on their peers’ ideas. “Creators have built up
this wisdom about others’ ideas that is rarely
used,” says Berg. Like wise, managers could
consider incorporating more idea generation
into their roles, which may help improve
their forecasting accuracy. “We found that
hybrids — managers who also have creator
duties — are more accurate than pure
managers,” explains Berg.
But shouldn’t people specialize and
focus their energies on one area and become
extremely competent at it? Specialization is
useful when a company needs to accomplish
a task in the most efficient and cost-effective
way, but for an organization seeking to
innovate, specialization isn’t always
the answer. “When it comes to creative
forecasting and staying open-minded to new
ideas, it may not be the best strategy to
completely separate out creators and
managers,” says Berg. “Moving away from
specialization is a trend in the business
world. More people are wearing more hats.
For creative forecasting, that’s probably
a good thing.” Δ
Justin Berg is an assistant
professor of organizational
behavior at Stanford GSB.
usually not the best at predicting the success
of a new idea, nor is the creator of the idea.
Instead, the best judges are peers of the
creator, who have spent time generating
their own ideas, but not the idea in question.
The research by Berg appeared in the
July 2016 edition of Administrative
Berg conducted a large study on creative
forecasting in the circus arts industry.
He teamed up with James Tanabe, a former
creative director for Cirque du Soleil, and
Lena Gutschank, a veteran circus artist. In
the circus industry, innovation is typically
divided into two separate roles: Creators
generate ideas for new acts, and managers
evaluate whether to include these acts in
future shows. So managers act as gatekeepers
between creators and the audience, which is
similar to how roles are structured in many
organizations and industries.
He and his team collected over 150 videos
of circus acts from creators around the world.
Next, they had 339 circus professionals
— including both creators and managers
— watch 10 videos and try to predict how
successful each video would be with
the audience. Specifically, participants
forecasted the extent to which the videos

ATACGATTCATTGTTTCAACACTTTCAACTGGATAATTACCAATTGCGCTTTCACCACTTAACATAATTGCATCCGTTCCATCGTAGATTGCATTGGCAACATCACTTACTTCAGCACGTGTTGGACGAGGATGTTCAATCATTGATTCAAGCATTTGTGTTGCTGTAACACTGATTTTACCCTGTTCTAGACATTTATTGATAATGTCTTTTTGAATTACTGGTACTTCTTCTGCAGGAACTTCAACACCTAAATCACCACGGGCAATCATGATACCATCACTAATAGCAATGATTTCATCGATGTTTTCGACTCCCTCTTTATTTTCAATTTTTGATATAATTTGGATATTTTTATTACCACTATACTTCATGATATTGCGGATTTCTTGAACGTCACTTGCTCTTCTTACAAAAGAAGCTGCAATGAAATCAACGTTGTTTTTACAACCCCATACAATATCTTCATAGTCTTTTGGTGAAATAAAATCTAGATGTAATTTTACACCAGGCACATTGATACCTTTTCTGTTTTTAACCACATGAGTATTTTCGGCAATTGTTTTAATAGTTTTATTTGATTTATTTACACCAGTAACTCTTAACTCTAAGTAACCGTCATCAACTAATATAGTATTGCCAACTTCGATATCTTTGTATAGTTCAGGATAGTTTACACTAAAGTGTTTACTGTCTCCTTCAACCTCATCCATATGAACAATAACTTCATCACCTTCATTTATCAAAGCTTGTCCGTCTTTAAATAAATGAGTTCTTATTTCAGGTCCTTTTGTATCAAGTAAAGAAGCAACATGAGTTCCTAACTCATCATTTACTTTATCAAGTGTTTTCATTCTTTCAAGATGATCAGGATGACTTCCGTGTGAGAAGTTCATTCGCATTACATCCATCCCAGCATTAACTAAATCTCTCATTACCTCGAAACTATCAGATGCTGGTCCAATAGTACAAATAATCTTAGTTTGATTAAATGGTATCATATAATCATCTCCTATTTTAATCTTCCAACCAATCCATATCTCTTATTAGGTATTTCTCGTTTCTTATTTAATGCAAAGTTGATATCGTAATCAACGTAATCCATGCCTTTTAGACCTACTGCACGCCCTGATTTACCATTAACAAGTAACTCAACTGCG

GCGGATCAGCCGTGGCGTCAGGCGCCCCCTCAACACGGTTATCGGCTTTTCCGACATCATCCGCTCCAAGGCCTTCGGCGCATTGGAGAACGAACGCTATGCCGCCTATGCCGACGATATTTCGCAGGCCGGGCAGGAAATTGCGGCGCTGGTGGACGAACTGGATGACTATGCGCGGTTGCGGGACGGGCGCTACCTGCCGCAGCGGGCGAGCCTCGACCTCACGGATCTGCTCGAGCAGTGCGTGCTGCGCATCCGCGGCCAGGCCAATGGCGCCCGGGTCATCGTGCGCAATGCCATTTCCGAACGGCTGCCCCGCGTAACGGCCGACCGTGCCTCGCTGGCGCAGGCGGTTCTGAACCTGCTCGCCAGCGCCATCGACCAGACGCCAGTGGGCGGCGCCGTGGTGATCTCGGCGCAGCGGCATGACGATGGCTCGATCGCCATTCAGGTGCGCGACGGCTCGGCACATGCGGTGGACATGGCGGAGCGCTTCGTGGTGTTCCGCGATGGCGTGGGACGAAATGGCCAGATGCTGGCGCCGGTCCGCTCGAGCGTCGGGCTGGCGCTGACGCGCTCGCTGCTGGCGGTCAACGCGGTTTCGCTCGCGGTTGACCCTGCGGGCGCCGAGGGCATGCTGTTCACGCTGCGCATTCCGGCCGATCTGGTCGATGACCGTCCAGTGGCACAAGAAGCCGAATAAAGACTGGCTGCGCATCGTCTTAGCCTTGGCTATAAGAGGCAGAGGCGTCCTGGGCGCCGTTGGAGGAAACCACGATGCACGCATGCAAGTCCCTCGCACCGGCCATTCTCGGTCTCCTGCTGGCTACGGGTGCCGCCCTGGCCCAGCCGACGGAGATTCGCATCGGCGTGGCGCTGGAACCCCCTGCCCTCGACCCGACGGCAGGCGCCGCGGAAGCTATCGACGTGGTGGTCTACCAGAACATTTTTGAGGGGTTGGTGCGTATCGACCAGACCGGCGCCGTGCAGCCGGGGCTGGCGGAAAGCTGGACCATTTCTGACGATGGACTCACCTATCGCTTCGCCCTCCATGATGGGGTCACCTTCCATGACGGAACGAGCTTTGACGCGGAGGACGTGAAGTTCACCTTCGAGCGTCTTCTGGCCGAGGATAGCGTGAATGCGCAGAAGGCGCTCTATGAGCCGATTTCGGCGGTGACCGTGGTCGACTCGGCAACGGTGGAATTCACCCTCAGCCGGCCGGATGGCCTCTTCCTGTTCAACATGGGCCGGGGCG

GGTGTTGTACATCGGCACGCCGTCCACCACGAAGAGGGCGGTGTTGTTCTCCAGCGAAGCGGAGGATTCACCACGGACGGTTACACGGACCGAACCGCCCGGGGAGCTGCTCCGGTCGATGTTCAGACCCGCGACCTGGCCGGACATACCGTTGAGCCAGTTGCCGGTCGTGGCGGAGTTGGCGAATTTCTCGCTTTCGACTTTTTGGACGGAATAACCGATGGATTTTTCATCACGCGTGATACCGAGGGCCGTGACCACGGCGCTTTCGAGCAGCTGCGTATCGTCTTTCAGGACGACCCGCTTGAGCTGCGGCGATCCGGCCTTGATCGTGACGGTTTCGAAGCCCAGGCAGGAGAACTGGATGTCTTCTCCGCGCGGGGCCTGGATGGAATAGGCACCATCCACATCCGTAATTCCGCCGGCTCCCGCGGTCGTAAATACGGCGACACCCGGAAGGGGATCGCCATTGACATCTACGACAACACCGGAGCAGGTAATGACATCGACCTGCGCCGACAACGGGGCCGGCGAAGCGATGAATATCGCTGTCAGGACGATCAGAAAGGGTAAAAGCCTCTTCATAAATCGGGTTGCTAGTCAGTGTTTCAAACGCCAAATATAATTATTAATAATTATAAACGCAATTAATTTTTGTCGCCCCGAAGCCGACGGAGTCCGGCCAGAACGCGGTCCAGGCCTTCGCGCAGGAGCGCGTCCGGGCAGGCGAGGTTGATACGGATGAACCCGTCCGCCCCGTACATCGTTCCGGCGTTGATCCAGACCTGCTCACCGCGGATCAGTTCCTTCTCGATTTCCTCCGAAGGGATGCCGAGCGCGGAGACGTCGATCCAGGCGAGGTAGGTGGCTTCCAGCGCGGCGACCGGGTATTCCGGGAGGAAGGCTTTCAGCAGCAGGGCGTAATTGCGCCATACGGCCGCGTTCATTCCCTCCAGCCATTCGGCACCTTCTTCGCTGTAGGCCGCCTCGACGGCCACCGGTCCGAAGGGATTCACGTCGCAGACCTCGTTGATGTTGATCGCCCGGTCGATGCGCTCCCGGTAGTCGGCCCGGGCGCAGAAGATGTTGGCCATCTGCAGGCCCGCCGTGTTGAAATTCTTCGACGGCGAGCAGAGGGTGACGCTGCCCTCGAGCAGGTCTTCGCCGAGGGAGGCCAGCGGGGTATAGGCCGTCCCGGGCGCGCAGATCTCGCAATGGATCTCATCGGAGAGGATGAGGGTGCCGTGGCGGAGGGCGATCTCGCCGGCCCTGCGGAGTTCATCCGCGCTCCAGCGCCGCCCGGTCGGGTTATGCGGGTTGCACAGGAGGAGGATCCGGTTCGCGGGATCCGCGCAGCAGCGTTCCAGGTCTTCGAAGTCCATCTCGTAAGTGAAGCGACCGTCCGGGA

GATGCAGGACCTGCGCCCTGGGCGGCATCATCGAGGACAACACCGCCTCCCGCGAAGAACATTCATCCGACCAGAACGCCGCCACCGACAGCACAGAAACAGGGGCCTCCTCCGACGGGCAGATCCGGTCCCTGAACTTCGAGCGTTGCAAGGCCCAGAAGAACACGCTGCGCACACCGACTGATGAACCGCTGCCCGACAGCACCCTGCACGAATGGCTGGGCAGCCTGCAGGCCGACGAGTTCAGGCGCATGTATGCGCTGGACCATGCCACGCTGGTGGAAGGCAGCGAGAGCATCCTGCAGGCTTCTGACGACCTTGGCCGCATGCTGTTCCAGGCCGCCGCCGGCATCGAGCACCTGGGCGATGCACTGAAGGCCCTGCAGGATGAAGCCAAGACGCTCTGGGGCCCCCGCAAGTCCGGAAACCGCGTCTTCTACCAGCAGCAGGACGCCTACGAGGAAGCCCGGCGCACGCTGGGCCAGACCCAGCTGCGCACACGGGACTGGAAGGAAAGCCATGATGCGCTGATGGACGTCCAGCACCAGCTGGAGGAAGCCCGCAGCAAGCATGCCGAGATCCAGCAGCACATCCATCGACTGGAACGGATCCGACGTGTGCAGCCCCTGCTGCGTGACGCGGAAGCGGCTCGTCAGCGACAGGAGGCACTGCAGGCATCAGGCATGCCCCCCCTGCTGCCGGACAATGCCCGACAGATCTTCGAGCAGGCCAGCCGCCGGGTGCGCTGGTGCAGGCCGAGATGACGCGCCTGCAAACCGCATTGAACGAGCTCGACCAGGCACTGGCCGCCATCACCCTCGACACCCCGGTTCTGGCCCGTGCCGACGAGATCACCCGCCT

would be liked, shared, and financially
supported by the audience. The accuracy of
these predictions was then tested using
a sample of over 13,000 audience members.
Berg found that creators were poor
forecasters of their own ideas: They
overestimated how well their videos would
do with the audience. However, creators
were more accurate judges of their peers’
videos than managers were. A key to
creators’ advantage over managers was
that creators were able to recognize value in
the more novel ideas, or the performances
that deviated from conventional circus art.
Managers tended to undervalue novel ideas
in favor of conventional performances.
While some novel ideas did poorly with the
audience, some of the most successful videos
were highly novel acts. Creators were better
than managers at predicting these novel hits.
What made the results especially
surprising is that most of the managers were
previously creators. “One might think that
if you’re a successful creator, you have good
taste, and when you get promoted to
a manager role, it stays with you,” Berg says.
“But this research suggests that the creator
role may promote good taste, while the
manager role may undermine it.”
Berg attributes creators’ greater accuracy
to a key distinction bet ween the roles:
Creators focus on idea generation, while
managers focus on idea evaluation. Berg
explains, “When we generate ideas, we
first engage in divergent thinking, which
involves searching for novel connections
or combinations that may be valuable.
After we generate possible ideas, we engage
in convergent thinking as we evaluate the
ideas based on our previous knowledge and
experience. Since managers evaluate ideas
after creators have generated them, they
skip divergent thinking and go straight to
convergent thinking.” In evaluating ideas,
“convergent thinking alone is dangerous
because you’re just relying on the past,” says
Berg. “What will succeed in the future may
not resemble what succeeded in the past.
Divergent thinking helps people stay
more open-minded about new ways ideas
As a follow up to the circus study, Berg
tested the effects of this key distinction
bet ween roles using a lab experiment. He
randomly assigned participants to roles:
Creators spent time generating new product
ideas, and managers spent time describing
criteria for evaluating new product ideas. All
participants were then asked to rank a set of
four product ideas based on how successful
they’d be with consumers. The products had
been pretested with consumers to determine
a correct ranking, and the best idea was also
highly novel. Consistent with the circus
study results, creators were significantly
more likely than managers to correctly rank
the best idea at the top.
Because creators as a group outperform
managers in forecasting the success of new
ideas, companies, particularly those in
creative industries, may want to rethink how
they define creator and manager roles.
An organization in which creators only
create and managers only manage may miss
out on the benefits of applying different
types of thinking to a task, says Berg. Instead
of allowing only managers to evaluate and
select ideas, companies could ask creators to
weigh in by, for instance, letting them vote